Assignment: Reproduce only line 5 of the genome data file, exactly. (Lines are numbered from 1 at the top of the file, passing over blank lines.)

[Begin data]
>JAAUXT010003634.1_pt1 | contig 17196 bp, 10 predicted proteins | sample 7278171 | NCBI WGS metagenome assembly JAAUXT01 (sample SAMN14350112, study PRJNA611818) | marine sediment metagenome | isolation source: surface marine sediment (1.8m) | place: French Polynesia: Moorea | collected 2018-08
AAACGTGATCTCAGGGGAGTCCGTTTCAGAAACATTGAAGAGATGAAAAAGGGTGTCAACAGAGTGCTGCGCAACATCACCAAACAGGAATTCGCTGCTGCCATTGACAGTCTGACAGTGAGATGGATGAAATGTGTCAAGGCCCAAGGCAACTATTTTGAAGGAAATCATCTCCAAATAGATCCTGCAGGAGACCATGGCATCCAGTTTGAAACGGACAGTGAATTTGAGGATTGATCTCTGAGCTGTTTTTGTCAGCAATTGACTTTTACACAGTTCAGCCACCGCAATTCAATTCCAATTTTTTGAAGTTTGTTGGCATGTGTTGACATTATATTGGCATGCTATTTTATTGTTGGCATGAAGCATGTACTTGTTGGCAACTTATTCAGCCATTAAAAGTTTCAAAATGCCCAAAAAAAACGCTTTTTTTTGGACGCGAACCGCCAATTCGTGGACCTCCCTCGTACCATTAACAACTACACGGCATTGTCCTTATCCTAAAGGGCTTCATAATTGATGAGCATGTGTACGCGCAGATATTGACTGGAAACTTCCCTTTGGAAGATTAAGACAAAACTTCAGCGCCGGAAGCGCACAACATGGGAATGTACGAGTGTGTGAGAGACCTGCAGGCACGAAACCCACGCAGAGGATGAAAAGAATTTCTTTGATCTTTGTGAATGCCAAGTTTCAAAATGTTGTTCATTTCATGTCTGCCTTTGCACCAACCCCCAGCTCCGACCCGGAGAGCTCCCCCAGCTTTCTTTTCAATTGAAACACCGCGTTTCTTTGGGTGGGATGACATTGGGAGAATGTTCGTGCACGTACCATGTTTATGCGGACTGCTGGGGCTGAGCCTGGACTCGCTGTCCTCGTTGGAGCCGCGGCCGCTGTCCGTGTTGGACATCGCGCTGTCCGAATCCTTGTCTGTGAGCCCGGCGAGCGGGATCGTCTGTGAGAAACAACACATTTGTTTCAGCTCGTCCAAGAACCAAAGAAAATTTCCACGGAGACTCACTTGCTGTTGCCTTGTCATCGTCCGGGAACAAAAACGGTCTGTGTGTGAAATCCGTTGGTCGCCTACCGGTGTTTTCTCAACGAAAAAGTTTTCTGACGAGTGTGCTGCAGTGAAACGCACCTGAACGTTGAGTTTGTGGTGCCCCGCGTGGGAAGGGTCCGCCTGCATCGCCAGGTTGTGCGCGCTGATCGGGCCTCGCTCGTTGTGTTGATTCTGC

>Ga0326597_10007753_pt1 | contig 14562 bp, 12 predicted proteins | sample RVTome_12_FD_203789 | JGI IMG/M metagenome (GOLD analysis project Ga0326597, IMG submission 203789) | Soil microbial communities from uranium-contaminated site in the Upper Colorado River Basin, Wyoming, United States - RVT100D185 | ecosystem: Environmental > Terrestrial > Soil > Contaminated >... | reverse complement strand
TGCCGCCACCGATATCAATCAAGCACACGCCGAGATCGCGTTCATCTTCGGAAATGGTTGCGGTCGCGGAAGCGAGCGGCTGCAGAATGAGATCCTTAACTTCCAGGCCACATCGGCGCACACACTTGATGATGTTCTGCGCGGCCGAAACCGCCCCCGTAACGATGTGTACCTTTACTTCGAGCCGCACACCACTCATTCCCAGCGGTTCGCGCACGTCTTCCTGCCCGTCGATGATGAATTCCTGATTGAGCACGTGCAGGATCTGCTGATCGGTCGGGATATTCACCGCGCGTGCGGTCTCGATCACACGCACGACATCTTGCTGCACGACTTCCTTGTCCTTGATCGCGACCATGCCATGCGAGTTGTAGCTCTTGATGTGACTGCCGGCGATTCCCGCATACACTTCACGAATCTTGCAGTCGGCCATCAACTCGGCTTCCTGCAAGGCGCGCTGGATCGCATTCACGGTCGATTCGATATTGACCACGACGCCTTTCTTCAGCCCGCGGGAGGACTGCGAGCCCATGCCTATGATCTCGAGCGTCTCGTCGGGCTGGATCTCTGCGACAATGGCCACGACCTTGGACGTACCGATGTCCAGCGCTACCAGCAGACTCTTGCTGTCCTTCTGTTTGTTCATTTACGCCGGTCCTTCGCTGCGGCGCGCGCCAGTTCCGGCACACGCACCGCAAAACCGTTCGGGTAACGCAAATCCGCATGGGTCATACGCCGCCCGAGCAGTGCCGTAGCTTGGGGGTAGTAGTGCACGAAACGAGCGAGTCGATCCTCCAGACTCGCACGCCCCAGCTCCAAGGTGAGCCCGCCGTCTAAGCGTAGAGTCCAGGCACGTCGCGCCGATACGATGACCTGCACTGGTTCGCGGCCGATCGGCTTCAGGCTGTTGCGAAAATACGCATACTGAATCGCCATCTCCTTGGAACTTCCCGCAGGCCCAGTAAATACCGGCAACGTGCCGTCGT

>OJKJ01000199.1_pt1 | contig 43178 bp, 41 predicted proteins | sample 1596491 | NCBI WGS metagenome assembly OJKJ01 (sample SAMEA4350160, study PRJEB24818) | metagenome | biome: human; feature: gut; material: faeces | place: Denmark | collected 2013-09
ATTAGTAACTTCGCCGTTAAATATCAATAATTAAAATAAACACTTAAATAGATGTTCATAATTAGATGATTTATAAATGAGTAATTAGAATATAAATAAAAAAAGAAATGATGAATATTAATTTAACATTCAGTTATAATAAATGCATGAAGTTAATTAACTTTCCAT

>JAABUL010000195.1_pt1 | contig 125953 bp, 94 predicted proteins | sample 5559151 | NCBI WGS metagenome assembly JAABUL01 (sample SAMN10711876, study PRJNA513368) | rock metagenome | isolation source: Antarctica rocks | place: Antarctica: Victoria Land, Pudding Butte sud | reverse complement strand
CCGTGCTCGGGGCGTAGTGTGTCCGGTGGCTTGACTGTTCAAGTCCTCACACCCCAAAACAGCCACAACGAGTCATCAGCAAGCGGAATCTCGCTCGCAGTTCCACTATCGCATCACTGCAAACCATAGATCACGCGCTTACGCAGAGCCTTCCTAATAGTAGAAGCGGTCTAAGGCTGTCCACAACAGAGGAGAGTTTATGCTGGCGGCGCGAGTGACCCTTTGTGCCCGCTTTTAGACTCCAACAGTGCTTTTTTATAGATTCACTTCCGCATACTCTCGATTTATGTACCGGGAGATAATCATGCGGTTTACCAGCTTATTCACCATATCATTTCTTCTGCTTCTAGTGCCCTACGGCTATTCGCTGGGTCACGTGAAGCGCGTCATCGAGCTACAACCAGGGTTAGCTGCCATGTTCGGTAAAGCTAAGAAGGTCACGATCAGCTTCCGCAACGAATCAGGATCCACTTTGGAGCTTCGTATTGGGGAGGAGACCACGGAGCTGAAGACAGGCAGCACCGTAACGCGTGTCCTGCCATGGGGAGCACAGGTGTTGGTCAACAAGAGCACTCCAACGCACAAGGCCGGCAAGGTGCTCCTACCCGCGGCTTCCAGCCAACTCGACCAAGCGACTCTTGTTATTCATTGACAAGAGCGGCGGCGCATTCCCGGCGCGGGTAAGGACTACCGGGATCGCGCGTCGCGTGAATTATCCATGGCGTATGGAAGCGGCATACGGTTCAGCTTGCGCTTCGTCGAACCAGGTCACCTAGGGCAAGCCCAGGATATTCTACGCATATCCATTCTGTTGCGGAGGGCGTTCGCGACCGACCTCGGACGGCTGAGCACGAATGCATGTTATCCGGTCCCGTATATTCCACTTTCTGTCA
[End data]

>OJKJ01000199.1_pt1 | contig 43178 bp, 41 predicted proteins | sample 1596491 | NCBI WGS metagenome assembly OJKJ01 (sample SAMEA4350160, study PRJEB24818) | metagenome | biome: human; feature: gut; material: faeces | place: Denmark | collected 2013-09